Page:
The genetic traits, such as HC, AF, and LF were observed by asking the patients to do by themselves after an untailored demonstration. There are four possible HC positions which are LHC with normal finger clasping and abnormal finger clasping (LHCI) and RHC with normal finger clasping and abnormal finger clasping (RHCI). There are two possible arm folding positions, right arm folding (RAF) where the right forearm is over the left and left arm folding (LAF) where the left forearm is over the right. The two possible LF positions are right leg folding (RLF) and left leg folding (LLF).4 The patients are first asked to assume their natural position for each lateral posture, HC, AF, and LF. This is taken as their lateral posture preference. Then they are asked to try out the other possible positions and their comfort rating is marked on a five-point Likert’s scale. A short history of retraining was also included in this questionnaire by which the patients can elaborate on history of conversion from left handedness, why and how. It took approximately 15 to 20 minutes to answer the questionnaire and demonstrate the postures.

A three-generation pedigree analysis was then done in families of all 258 medical and nursing undergraduate students to assess the inheritance pattern of handedness. A pedigree chart was drawn for each student by taking a history using a questionnaire containing questions regarding handedness in siblings, parents, and grandparents.

Statistical Analysis

The relationship between handedness, FP, AF, HC, and LF was assessed using Chi-square test. Pearson’s correlation test was done to assess the strength of association between comfort ratings of the various laterality postures.

Results

A total of 258 students participated in this study. Their mean age was 18.9 ± 0.9 years. Majority of the sample was females (n = 164; 63.6%), 96.5% (n = 249) were right handed. 0.4% (n = 1) was left handed, 3.1% (n = 8) were ambidextrous, 12.02% (n = 31) of patients gave a positive history of retraining of left handedness during childhood, 79.9% (n = 203) were right footed, 7.5% (n = 19) were left footed, and 12.6% (n = 32) were mixed footed; among them, 50.8% (n = 131) preferred RHC, 53.9% (n = 139) preferred LAF, and 60.5% (n = 156) preferred RLF. Majority of subjects showed right dominance. The difference in the of distribution of handedness, FP, HC, AF and LF in males and females was not found to be statistically significant i.e. there was no gender differences in frequency of distribution of these variables.

Handedness and footedness showed a statistically significant correlation ( χ2 : 14.01; p < 0.05). The other laterality postures and handedness showed no significant association (Table 1). Footedness was found to significantly correlate with AF and HC (p < 0.05). But LF and footedness showed no significant association (Table 2). Majority of right footed patients had LAF and RHC and this was statistically significant.

Table 1
Comparison of handedness with other variables

χ2

p-Value

Abbreviations: AF, arm folding; FP, footedness/foot preference; HC, hand clasping; LF, leg folding.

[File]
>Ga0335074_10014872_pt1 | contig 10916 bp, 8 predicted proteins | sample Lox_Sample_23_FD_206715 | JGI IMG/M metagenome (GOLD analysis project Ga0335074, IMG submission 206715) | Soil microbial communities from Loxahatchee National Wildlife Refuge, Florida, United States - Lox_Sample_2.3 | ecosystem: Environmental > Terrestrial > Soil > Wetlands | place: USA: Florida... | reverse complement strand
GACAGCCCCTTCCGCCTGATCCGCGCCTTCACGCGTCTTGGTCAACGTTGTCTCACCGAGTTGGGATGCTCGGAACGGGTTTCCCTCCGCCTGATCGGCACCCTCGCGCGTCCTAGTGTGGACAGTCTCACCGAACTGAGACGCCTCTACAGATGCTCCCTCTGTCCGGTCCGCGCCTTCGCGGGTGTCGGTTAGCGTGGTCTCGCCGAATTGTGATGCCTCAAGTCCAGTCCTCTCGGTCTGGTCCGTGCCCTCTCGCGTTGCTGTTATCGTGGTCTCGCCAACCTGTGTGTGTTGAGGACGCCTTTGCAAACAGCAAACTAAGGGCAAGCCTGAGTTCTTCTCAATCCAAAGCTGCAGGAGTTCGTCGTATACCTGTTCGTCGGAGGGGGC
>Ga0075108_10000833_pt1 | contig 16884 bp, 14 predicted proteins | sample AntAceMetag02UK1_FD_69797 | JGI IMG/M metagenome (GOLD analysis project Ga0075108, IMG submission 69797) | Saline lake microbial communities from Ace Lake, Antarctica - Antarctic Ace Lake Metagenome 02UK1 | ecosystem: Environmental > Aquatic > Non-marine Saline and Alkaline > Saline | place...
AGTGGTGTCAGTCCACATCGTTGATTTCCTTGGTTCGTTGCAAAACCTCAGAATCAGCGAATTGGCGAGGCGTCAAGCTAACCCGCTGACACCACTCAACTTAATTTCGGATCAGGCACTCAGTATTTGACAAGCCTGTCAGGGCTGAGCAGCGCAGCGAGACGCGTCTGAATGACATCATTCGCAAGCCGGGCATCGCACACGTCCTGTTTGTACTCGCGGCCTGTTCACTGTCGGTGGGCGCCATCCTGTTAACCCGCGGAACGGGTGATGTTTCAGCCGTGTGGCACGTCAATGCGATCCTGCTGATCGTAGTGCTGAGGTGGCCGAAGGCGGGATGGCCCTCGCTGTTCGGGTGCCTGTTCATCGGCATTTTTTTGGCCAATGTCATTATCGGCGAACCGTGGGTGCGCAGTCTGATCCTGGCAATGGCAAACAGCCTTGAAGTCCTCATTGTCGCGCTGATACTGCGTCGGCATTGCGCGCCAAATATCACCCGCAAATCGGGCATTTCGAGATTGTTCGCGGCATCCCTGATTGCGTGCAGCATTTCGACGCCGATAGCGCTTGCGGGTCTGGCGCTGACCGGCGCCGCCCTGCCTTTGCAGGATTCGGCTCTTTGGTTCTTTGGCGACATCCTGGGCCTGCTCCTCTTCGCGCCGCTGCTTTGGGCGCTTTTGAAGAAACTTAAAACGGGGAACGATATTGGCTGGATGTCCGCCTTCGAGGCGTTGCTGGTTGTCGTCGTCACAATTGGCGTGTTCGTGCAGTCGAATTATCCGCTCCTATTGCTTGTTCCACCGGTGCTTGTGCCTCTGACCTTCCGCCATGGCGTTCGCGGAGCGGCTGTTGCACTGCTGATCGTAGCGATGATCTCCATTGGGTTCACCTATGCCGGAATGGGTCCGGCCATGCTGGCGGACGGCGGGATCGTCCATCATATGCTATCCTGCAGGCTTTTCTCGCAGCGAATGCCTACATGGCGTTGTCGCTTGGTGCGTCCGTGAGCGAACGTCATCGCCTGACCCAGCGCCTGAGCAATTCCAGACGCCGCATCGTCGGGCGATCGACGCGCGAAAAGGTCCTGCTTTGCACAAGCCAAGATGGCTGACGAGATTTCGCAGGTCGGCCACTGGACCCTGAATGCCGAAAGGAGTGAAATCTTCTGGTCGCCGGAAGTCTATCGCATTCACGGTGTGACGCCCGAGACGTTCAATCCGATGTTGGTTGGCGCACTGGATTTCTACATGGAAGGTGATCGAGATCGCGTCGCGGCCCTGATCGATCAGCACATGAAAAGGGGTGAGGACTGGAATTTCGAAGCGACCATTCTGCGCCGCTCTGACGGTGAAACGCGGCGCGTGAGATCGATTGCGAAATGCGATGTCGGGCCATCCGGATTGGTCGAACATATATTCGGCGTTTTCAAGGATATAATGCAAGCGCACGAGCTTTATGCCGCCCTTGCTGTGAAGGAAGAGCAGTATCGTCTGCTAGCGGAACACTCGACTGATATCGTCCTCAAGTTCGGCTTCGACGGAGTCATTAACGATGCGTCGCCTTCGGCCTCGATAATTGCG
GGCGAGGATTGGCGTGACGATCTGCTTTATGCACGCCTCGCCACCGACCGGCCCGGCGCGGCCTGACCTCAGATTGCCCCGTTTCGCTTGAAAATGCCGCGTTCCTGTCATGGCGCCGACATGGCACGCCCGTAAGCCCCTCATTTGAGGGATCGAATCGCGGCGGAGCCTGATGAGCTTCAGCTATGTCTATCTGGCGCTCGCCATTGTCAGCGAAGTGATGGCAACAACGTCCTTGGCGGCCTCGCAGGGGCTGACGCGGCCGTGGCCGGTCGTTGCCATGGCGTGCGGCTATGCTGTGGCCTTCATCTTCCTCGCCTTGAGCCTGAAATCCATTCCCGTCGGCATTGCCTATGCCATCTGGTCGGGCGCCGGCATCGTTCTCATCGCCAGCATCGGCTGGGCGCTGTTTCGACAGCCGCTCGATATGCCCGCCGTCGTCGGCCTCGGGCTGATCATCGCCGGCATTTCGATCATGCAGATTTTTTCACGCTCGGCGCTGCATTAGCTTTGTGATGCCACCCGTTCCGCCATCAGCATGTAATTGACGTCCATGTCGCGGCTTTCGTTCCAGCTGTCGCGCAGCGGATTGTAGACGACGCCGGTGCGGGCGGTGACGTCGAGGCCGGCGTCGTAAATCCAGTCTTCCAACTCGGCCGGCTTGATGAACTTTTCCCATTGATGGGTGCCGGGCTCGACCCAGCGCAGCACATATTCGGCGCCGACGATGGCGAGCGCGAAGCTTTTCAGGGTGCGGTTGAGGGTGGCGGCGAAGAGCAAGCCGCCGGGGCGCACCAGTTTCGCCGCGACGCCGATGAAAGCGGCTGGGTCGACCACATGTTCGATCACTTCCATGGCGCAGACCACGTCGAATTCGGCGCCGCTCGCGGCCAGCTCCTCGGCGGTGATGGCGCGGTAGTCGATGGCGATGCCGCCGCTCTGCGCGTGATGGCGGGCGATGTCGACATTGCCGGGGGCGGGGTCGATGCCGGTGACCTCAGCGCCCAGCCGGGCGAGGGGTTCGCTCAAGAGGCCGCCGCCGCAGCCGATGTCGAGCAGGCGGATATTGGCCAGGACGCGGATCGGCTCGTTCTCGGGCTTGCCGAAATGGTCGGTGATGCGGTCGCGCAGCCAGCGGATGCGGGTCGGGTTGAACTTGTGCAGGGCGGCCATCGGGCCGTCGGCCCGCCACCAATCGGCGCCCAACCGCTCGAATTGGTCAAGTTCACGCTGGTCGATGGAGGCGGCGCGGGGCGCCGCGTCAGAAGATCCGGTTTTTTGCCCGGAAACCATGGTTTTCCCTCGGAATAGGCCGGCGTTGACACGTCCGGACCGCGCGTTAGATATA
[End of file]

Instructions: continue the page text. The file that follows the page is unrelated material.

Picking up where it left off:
a p-Value < 0.05.

Handedness vs. HC

4.147

0.84

Handedness vs. FP

14.01

0.007a

Handedness vs. AF

2.9

0.82

Handedness vs. LF

14.3

0.07

Table 2
Comparison of footedness/foot preference (FP) with HC, AF, and LF

χ2

p-Value

Abbreviations: AF, arm folding; FP, footedness/foot preference; HC, hand clasping; LF, leg folding.

a p-Value < 0.05.

FP vs. HC

15.03

0.04a

FP vs. AF

12.95

0.04a

FP vs. LF

3.8

0.87

The relationship between strength of preference of laterality postures, RHC, LHC, RAF, and LAF (Table 3) was assessed using Chi-square test. Pearson’s correlation test showed that the comfort levels of RHC and LAF was found to have a statistically significant association (p < 0.05). This study failed to demonstrate any statistically significant correlation between any other lateral postures with handedness or footedness.

Table 3
Comparison of strengths of preference between various laterality postures

χ2

p-Value

Abbreviations: LAF, left-arm folding; LHC, left-hand clasping; RAF, right-arm folding; RHC, right-hand clasping.

a p-Value < 0.05.

RHC vs. RAF

11.65

0.77

RHC vs. LAF

28.451

0.028a

LHC vs. RAF

7.39

0.5

LHC vs. LAF

1.097

0.19

Thirty-one patients gave a history of using left hand for routine activities in early childhood and had a positive history of retraining for switching of handedness. Among them, 28 had been converted to right handed, 2 of them were ambidextrous and 1 had continued to be left handed. The association between handedness and retraining was found to be statistically significant (χ2: 8.803, p < 0.05).

None of the family members of left handed students exhibited left handedness. Twenty-four right handed students had a close family member who was left handed. Two students had left handed father and paternal grandfather. Thus, there were 26 left handed relatives in all (Table 4).

Table 4
Frequency of left handedness in family members

Relative

No. left handed (26)

Brother

9

Sister

6

Father

4

Mother

2

Maternal grandfather

0

Maternal grandmother

3

Paternal grandfather

2

Paternal grandmother

0

Discussion